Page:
Kwik Lube (Step), H.D. (6.6%) Silicone, Corrosion Block (2 Sizes), Slide-Out Rubber Seal & Slide-Out Dry Lube
It is notable that RV makers have set out maintenance requirements for major components however they usually do not specify specific maintenance procedures for items that are part of their body structure. Examples include cargo bin door handles, latches/catches and hinges. One only needs to find that they cannot access the storage area for a ‘must have’ item, to realize that there are some maintenance procedures that should be routinely completed. Cargo door handles, given time and exposure to the environment, will start to corrode, becoming stiff to operate and may break off. The catches on cargo bin doors also become stiff to operate, failing to fully retract when opening or fully extend into the body retainer, leaving the door unlatched and ultimately allowing the door to swing open at unexpected times. Occasionally the failure to operate can lead to stress on the rods that connect the operating handle to the catch and if there is a plastic retainer, it can break, causing door opening or closing failure.
The third item on these cargo bin doors are the door hinges themselves. Some top hinged doors just require simple maintenance, while those that those that are side opening or bus style require more extensive maintenance. All maintenance procedures which follow should be undertaken annually or at least biennially. Metal to metal corrosion occurs all the time, whether the RV is in daily use, such as a full-time RVer would give it, or in seasonal or part-time use. This corrosion continues although it may be delayed somewhat in full time use, on doors that are frequently used. All RVs have cargo bins that are rarely accessed and others that are entered virtually every time the RV is used. Routine maintenance following a regular schedule eliminates the need to remember when the last time maintenance was completed. Let the calendar guide the routine.
Recommended Maintenance Procedures:
Cargo Bin Door Handles:
The photo shows a common style of metal door handle. The yellow arrows on the photo show the areas where the operating handle is attached to the door handle support structure. The arrows note where the handle flap should be maintained. The flap is pulled outward to release the latch, then pulled away from the door to open the door, allowing access to the cargo bin. A simple spray of Corrosion Block® (using the plastic tube) to the sides of the handle mounting areas and pivoting points (highlighted by the yellow arrows) will ensure that the handle continues to operate. This spray will keep corrosion in abeyance and provide lubrication for the handle flap. While spraying the sides of the handle, spray the same product into the door lock (orange arrow) to reduce the corrosion that regularly occurs in the four or five metals that are part of the key lock mechanism.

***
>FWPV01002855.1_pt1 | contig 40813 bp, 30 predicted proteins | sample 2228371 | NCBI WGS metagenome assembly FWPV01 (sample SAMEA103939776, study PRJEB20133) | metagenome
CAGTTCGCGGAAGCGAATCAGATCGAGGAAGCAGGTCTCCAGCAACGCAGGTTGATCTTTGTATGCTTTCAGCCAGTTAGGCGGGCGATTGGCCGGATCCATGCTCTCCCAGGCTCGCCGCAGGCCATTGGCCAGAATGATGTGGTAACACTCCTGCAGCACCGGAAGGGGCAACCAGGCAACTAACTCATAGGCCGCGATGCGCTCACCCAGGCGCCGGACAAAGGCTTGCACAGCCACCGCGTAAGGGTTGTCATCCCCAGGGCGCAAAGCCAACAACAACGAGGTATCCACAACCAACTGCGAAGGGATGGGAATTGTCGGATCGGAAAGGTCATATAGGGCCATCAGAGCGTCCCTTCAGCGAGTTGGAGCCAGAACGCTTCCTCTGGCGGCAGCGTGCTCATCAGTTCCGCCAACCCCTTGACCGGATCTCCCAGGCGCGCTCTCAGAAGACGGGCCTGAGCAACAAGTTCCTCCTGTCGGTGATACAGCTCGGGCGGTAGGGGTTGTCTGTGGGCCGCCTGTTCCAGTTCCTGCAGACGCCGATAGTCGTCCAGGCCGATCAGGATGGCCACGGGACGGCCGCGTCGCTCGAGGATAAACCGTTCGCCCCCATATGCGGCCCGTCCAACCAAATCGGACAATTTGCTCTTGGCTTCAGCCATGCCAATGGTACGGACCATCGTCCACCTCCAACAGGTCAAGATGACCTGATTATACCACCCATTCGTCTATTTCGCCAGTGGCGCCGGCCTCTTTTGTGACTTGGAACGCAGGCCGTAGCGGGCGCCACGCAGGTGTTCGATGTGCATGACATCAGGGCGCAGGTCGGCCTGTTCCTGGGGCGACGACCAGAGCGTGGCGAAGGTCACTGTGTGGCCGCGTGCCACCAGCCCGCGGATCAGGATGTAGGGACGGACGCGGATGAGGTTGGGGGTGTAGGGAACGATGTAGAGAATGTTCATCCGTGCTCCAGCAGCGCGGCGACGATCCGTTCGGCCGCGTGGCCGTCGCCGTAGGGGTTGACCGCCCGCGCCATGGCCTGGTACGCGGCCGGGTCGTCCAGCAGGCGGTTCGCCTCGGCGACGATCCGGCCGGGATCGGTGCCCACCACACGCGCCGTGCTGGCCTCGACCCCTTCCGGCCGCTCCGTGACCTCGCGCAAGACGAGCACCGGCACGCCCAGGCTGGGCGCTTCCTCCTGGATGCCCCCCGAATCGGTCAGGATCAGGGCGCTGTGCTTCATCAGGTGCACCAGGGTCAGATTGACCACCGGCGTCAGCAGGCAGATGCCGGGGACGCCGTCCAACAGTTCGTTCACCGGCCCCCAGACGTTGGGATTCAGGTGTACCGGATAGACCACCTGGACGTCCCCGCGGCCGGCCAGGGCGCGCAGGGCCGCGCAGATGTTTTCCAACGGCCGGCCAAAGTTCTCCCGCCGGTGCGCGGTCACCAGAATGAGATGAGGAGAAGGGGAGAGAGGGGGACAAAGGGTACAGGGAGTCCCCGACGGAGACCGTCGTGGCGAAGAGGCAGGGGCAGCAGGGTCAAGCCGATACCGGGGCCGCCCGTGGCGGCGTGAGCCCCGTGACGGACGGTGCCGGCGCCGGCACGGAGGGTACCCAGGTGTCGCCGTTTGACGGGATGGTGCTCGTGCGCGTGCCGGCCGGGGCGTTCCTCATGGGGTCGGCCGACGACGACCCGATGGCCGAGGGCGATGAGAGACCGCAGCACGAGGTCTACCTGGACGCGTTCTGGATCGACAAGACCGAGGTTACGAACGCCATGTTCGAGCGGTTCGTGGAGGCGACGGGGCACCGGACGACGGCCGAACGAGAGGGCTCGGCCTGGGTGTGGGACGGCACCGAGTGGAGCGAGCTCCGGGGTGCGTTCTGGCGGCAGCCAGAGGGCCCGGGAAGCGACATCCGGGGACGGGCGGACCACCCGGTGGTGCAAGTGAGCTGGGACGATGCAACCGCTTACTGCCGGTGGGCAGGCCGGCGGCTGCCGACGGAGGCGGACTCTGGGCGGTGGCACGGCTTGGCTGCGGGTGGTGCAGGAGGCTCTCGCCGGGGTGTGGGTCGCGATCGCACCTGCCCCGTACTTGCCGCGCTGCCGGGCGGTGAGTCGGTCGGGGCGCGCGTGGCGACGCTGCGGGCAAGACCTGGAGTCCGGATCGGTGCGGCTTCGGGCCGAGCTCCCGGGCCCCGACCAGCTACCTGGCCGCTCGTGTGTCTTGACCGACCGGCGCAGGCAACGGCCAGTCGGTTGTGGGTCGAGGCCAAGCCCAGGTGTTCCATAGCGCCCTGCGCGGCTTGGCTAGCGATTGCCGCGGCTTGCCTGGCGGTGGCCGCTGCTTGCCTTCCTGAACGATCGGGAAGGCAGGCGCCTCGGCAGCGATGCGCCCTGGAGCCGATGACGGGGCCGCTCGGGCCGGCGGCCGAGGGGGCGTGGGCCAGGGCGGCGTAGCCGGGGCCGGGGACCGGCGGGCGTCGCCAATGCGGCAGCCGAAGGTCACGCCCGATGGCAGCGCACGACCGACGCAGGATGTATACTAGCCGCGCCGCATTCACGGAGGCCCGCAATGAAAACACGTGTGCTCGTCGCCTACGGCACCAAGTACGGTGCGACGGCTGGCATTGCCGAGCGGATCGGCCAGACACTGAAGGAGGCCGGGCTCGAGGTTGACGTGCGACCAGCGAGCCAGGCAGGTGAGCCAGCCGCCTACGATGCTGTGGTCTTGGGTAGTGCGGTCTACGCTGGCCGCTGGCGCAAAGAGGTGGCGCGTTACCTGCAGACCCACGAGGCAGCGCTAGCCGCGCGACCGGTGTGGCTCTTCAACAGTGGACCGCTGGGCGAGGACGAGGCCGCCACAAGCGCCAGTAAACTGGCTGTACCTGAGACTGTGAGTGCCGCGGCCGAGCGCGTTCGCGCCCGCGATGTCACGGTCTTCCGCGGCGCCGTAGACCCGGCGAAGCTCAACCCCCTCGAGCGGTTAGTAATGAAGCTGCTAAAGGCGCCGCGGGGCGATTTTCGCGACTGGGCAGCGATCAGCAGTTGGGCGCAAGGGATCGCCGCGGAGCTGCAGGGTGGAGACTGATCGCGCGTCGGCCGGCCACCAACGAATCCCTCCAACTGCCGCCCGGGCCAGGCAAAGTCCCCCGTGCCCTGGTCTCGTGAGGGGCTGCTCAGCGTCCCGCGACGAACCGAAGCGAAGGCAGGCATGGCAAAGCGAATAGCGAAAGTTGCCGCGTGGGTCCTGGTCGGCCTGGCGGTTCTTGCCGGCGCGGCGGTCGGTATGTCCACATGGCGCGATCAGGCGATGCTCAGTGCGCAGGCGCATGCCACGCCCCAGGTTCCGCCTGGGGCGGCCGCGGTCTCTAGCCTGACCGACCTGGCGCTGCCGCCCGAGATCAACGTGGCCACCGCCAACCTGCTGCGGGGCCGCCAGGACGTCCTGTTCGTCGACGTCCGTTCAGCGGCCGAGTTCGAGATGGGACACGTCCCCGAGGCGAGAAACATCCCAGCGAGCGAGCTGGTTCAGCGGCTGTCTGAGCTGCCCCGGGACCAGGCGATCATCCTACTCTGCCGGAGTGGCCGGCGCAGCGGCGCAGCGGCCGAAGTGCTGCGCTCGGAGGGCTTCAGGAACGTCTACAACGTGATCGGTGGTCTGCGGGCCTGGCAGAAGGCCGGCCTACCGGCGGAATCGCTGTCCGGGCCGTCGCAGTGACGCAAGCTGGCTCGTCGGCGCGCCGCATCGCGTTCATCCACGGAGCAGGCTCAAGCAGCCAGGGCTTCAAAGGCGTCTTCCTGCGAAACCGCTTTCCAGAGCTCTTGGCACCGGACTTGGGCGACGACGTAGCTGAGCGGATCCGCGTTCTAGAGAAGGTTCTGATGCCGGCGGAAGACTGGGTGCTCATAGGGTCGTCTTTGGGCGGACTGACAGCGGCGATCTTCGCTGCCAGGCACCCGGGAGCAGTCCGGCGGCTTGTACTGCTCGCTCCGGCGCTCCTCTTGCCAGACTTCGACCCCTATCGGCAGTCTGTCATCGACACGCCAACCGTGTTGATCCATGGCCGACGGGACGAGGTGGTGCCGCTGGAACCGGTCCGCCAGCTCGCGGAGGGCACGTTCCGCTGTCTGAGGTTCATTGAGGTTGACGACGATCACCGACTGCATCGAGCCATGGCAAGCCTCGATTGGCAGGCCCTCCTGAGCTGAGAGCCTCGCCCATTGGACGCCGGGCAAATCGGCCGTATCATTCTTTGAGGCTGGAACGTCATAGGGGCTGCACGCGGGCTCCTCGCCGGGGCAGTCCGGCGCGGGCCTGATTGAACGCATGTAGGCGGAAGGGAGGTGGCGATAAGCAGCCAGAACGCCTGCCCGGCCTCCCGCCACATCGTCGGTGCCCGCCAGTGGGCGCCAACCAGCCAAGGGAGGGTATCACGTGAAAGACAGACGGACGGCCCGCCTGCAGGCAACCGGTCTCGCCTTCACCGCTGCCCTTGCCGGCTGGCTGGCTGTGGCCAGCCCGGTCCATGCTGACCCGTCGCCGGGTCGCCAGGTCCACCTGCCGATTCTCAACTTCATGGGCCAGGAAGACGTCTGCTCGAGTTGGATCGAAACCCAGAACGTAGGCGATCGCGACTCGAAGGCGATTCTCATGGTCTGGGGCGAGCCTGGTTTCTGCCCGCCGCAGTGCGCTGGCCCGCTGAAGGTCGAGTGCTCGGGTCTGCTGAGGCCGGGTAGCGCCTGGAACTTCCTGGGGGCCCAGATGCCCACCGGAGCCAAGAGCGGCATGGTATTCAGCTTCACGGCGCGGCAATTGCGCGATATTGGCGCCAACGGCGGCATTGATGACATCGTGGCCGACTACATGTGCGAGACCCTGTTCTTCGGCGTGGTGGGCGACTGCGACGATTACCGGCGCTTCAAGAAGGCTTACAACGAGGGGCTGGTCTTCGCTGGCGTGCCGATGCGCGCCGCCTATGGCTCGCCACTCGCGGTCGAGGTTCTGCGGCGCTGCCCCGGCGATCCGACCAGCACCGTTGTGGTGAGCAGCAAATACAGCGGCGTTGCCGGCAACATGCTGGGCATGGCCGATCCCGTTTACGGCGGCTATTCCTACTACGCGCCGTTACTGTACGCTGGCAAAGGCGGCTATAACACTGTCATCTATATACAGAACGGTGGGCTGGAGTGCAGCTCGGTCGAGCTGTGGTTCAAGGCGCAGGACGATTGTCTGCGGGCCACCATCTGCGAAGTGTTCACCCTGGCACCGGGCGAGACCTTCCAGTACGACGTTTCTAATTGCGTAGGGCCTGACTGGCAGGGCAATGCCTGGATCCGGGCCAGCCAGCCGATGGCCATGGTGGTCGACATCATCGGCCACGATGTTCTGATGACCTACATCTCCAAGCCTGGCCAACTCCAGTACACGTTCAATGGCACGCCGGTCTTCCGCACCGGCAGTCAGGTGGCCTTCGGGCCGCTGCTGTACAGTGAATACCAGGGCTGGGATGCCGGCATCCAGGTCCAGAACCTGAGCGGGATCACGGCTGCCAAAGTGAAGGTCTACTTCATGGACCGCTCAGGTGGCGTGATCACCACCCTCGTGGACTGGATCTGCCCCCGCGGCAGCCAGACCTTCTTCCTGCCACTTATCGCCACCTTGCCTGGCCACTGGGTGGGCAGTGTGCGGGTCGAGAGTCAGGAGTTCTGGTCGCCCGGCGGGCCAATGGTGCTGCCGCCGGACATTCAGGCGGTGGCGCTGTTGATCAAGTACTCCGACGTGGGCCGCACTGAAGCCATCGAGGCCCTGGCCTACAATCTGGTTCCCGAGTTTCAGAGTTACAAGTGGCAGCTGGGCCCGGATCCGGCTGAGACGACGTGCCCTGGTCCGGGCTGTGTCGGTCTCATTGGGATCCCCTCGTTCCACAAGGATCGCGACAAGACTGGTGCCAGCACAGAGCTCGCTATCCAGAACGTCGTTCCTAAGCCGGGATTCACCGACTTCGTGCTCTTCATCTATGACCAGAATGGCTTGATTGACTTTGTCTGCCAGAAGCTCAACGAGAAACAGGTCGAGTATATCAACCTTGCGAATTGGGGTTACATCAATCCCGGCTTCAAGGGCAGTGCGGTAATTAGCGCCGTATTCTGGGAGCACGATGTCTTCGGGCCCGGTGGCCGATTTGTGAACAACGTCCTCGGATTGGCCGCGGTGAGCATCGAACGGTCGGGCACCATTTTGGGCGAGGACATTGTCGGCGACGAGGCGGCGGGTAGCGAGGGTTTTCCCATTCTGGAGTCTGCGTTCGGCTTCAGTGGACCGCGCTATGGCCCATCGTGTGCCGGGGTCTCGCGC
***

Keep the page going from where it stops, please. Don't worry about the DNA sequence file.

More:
Cargo Bin Door Catches:
Once the handles are lubricated, then it is wise to lubricate the catches/latches which ensure that the doors stay securely shut and retained against the RV body. Lubrication should not retain the dust and dirt that is always present as the RV travels down the road or blows around in campgrounds. Dirt will cause the latches/catches to stick so that one presumes the door is latched, it may not be fully extended into the clip on the RV body. As the body flexes while traveling down the road, if one or both catches/latches are not fully engaged, the door will ‘pop’ open, potentially into another vehicle.
The recommended lubricant is Protect-All Slideout Dry Lube. This lubricant sprays out as a liquid, then dries and provides lubrication. It does not attract dust and dirt. Do each latch if there are more than one on each door. Move the handle with the door open and ensure that each of the catches/latches fully release and extend.
Cargo Bin Door Hinges:
The remaining area that should be lubricated depends upon the way the cargo bin door opens. If it is a top hinged door that opens outward at the botton, then the hinge may be a long ‘piano hinge’ style or it may be that the door has a lip that fits into a groove in a molding mounted on the RV body. These two hinges are lubricated by first wiping the hinge area to remove any dust and dirt that may be present. Then raise the door so that it is parallel to the ground or slightly higher and spray Heavy Duty Silicone spray on the hinge or into the area where the door and body meet. Leave the door fully open for a few minutes to allow the silicone to run into the hinge area. This silicone is a 6.6% formulation which greatly exceeds the typical 2 to 2.5% formulation ot typical silicone sprays.
The structurally, more robust hinges found on more upscale coaches require lubrication on all of the moving areas. The yellow arrows in the photo of a typical hinge highlights most of them. These hinges are multi-action ones that have various moving parts supporting a relatively heavy door assembly from one side. Proper lubrication using Protect-All Slideout Dry Lube will make it much easier to move the door, when opening or closing it. While there are many that suggest it is best to close these doors gently, (that is bringing the door almost closed, then pushing it to latch), if the door hardware is properly lubricated in all mechanical areas and the surrounding rubbers are also routinely lubricated, a firm push on the door will allow it to close and securely latch every time. To my way of thinking that is a sign of complete and proper door maintenance.
There are other ‘hidden’ maintenance areas in our RVs and I’ll continue to provide information on them in future articles.